Israel’s Jewish constitution must institute district elections, as is common practice in the vast majority of democracies in the world. In that way, Israel’s communities will be revived. (They were all united into one large socialist collective when the state was born). Every community will decide on its Jewish public character. There is no doubt that the absolute majority of communities will choose to preserve their Jewish identity. Even the residents of predominantly secular Ramat Aviv preferred closing their local mall on Shabbat – once they were finally asked.
The legislature will choose, according to clear criteria, a forum from among its members. This forum will act as the Constitutional High Court and will have the last word on questions that regard the nature of the state and its borders. This will restore the sovereignty that was deviously robbed by the judicial system and the media to the nation.
The constitution will clarify that the borders of Israel as delineated in the Torah are the natural borders of the State of Israel. On Egyptian maps, the Israeli city of Eilat still appears as the Egyptian town of Um Rashrash. That did not prevent Egypt from signing a peace treaty with Israel. In Jordan the death penalty is still on the books for a person found guilty of selling land to a Jew. But that has not disrupted the civil relations between Jordan and Israel. Which all goes to show that it is possible to conduct normal foreign relations without bending our basic principles – if we truly desire to do so.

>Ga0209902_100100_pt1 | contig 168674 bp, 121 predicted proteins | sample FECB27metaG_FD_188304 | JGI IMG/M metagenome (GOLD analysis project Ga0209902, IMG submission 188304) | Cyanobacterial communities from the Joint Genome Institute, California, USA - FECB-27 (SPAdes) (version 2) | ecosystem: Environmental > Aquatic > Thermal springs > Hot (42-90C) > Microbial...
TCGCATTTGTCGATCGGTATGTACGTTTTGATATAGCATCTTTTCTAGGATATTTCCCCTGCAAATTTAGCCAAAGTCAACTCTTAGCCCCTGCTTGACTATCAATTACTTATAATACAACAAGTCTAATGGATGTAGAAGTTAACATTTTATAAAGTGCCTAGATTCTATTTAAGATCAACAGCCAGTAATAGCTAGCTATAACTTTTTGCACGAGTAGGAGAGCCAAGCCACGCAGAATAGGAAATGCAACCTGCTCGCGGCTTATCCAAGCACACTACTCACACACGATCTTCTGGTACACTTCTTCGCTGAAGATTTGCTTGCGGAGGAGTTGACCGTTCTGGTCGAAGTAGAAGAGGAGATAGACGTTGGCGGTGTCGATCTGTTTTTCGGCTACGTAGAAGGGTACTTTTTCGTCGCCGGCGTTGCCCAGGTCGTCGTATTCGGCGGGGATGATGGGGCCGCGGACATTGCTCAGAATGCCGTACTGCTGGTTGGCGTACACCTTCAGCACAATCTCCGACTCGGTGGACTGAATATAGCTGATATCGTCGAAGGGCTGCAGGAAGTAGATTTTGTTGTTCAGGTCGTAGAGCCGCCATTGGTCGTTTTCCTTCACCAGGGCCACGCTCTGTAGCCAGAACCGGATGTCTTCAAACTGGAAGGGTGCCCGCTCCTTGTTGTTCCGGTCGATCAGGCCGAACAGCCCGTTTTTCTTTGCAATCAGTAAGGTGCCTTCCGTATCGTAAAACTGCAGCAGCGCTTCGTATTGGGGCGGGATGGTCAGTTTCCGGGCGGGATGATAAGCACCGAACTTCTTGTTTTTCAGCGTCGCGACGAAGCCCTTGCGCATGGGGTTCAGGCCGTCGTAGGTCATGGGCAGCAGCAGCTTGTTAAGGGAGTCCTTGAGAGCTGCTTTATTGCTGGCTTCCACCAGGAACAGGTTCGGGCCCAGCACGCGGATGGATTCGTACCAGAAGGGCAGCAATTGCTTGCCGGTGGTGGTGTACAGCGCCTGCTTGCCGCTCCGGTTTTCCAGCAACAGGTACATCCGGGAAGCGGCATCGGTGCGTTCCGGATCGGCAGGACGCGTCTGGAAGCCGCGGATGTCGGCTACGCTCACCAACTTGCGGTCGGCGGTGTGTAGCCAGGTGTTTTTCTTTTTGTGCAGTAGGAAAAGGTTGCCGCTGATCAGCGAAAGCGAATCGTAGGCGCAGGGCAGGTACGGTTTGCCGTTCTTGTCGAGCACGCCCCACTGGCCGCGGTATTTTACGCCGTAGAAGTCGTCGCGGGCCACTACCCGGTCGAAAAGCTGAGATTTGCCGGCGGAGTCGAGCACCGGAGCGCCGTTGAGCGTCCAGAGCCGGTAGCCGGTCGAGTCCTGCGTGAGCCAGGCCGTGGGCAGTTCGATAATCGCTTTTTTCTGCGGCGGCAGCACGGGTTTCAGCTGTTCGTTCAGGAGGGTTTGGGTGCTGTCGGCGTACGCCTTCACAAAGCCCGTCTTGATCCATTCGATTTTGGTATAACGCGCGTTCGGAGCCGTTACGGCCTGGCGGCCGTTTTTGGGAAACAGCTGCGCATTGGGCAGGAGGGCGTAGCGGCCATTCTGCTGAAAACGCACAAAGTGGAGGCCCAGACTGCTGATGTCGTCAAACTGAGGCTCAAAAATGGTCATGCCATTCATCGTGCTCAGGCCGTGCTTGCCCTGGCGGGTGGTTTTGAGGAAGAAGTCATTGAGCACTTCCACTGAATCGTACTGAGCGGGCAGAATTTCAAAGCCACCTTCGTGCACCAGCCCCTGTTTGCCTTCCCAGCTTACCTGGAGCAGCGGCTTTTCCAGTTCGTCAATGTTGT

The constitution will include a law of return for land. Every part of the Promised Land that will fall into our hands as a result of the aggression of our neighbors will be immediately annexed under full Israeli sovereignty. The solution for the non-Jewish populace that does not accept the full sovereignty of the Jewish nation over its Land is the encouragement of emigration in an orderly and respectable fashion.
Among other things, this constitution will bring peace. The other option is to continue to watch how the British and Turkish sovereignty over our judicial system – the life-breath of our nation – continuously expands to the open spaces of our lives. From road 557 to highway 443 and from highway 443 to Israel’s main traffic artery,